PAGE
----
25 Incredible Novels You Must

Best novels for reading

It isn’t just Hollywood that saves its blockbusters for summer. Book publishers are gearing up for one of the hottest lineups in years.

This crowded season includes a novel by Harper Lee, her first in more than half a century, Judy Blume, who hasn’t delivered a book for adults in 16 years, and another (perhaps final one) by literary legend Milan Kundera.

No list would be complete without some hits from the perennially prolific — Mary Higgins Clark, Sue Grafton, Stephen King, Candace Bushnell and Jennifer Weiner. And, of course, there are a few sparkling debuts and literary surprises to satisfy all desires.

We’ve gathered this list with help from some of our friends at Amazon, the Strand, Astoria Bookshop, Word Brooklyn and Manhattan’s Mysterious Bookshop.

The Post Picks

In the Unlikely Event
by Judy Blume (Knopf), out June 2
Judy Blume has shaped so many of our young-adult perspectives on sex and friendship, and now she’s back with a novel for adults inspired by her own childhood in Elizabeth, NJ. Set in the 1950s, the story is told through a chorus of related voices — ninth-grader Miri Ammerman, her mother and grandmother, her journalist uncle and her rich best friend — as they deal with a shocking series of plane crashes around their home.

by Sarai Walker (HMH), out now
The overweight Plum Kettle opens the book obsessed with dropping the pounds that plague her by attending “Waist Watchers” meetings. But this is no “woe-is-me” narrative — Kettle is soon recruited into a feminist guerrilla-warfare underground group attempting to strike down our society’s notion of “beauty.” Walker says she was inspired to write the book after watching the movie “Fight Club”: “I have to write something like that for women.”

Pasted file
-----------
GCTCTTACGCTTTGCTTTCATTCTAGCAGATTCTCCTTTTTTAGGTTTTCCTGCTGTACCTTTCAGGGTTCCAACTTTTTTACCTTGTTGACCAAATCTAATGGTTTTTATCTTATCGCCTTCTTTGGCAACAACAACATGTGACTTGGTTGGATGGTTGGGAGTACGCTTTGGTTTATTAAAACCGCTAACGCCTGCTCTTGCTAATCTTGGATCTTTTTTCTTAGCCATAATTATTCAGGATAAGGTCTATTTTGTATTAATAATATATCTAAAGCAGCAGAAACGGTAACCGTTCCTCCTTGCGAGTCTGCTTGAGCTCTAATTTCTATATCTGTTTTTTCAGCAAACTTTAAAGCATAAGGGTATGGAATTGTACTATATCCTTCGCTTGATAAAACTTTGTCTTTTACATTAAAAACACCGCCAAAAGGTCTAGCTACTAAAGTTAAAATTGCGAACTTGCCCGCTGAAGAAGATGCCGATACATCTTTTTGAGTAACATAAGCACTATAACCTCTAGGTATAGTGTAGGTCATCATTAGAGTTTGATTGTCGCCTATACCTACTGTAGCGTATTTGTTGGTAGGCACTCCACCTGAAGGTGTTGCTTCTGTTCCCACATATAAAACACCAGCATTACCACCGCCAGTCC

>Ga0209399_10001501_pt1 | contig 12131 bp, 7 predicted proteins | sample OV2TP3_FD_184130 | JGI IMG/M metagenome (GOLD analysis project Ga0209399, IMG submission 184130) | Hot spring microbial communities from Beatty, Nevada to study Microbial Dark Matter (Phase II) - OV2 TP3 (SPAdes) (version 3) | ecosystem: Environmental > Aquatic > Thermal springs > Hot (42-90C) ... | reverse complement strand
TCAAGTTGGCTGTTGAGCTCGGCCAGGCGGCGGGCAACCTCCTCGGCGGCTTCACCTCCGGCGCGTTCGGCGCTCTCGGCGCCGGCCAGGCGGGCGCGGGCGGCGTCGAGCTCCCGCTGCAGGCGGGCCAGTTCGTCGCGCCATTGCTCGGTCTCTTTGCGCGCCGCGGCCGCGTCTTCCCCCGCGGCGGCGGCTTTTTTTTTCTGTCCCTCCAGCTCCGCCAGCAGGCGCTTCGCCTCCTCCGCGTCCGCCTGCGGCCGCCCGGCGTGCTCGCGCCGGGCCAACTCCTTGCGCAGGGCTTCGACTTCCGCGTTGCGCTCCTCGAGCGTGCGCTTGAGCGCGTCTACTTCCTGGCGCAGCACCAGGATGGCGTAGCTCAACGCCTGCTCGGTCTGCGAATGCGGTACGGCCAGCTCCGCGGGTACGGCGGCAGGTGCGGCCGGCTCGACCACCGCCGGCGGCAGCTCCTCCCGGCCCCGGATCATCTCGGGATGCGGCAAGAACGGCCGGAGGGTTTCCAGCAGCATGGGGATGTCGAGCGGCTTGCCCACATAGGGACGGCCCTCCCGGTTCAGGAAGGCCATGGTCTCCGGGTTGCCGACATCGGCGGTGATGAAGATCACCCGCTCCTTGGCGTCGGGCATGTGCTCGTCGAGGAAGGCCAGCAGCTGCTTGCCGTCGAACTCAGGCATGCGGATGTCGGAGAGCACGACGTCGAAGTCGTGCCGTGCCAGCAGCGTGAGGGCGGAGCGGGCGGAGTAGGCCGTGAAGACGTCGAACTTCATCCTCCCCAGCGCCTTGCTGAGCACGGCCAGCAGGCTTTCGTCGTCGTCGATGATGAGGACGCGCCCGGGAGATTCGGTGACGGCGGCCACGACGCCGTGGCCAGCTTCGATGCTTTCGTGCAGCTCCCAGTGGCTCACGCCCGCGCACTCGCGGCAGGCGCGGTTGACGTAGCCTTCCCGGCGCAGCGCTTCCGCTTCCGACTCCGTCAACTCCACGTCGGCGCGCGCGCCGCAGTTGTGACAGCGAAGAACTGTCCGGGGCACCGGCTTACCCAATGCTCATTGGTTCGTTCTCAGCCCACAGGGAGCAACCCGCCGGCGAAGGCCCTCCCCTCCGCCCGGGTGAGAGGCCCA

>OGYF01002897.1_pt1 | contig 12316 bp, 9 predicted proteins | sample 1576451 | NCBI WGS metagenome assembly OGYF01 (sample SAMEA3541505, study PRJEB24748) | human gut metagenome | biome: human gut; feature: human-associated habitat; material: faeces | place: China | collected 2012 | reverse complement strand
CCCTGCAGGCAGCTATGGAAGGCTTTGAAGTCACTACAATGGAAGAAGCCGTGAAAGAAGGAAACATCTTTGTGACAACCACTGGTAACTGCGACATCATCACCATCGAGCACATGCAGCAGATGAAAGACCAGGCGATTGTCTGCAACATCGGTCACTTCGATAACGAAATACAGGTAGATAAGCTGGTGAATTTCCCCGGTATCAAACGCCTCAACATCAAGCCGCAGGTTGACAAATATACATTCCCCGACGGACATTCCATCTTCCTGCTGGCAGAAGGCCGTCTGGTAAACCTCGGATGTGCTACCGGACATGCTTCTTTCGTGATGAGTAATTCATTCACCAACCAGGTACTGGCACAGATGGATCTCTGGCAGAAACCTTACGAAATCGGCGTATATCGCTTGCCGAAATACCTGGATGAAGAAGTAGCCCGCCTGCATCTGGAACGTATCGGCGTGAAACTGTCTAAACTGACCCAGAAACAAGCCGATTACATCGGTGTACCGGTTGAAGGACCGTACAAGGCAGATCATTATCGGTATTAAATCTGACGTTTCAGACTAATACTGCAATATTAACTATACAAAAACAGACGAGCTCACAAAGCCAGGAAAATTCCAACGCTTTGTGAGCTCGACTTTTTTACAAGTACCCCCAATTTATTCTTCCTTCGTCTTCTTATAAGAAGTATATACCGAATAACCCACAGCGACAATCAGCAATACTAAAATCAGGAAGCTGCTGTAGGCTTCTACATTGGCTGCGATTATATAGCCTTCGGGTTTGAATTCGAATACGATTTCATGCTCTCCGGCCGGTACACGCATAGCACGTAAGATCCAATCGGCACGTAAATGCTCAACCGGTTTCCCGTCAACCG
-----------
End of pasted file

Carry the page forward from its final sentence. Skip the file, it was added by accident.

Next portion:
Killing Monica
by Candace Bushnell (Grand Central), June 23
A case of art imitating life. The woman who gave us “Sex and the City’s” Carrie Bradshaw is back with a novel about writer PJ Wallis, who is trying to emerge from the shadow of her famous creation Monica, the main character in a series of bestsellers that were made into an even bigger movies (sound familiar?). Fresh off a divorce, Wallis tries to reinvent herself as a serious novelist without success. Her only recourse? Kill off Monica. Watch your back, Sarah Jessica Parker.

The Underwriting: Get Rich. Get Laid. Get Even.
by Michelle Miller (G.P. Putnam’s Sons), out now
Miller, who used to work at JPMorgan, shows the inner workings of bringing Silicon Valley dating site Hook (i.e., Tinder) public. The man in charge is “American Psycho”-esque investment banker Todd Kent and a team of misfits: the party boy, the nerdy girl, the former flame. Things get even more complicated when someone winds up dead.

The Festival of Insignificance
by Milan Kundera (Harper), out June 23
Already in love with Kundera? Then this one is for you. The slim volume follows four Parisians as they philosophize through cafes, museums and parks. It might not be his best work, but it’s the 86-year-old’s first work in 15 years — and might just be his last.

Who Do You Love
by Jennifer Weiner (Atria), out August 11
An abandoned wife in her 40s lives alone in her cluttered house until a friend gives her a push. “What do I do now?” the protagonist Rachel asks. “You start again, ” her friend responds. To move on, you must look back. The story is told in flashbacks starting in 1985, to the beginning of her ill-fated relationship.

by Sue Grafton (Putnam), out August 25
As we near the end of Grafton’s beloved alphabet series, the action hits a crescendo in her 24th installment that continues the work of private investigator Kinsey Millhone, who is tasked with tracking down one of Grafton’s darkest, most frightening serial killers yet.

The Rumor
by Elin Hilderbrand (Little, Brown), out June 16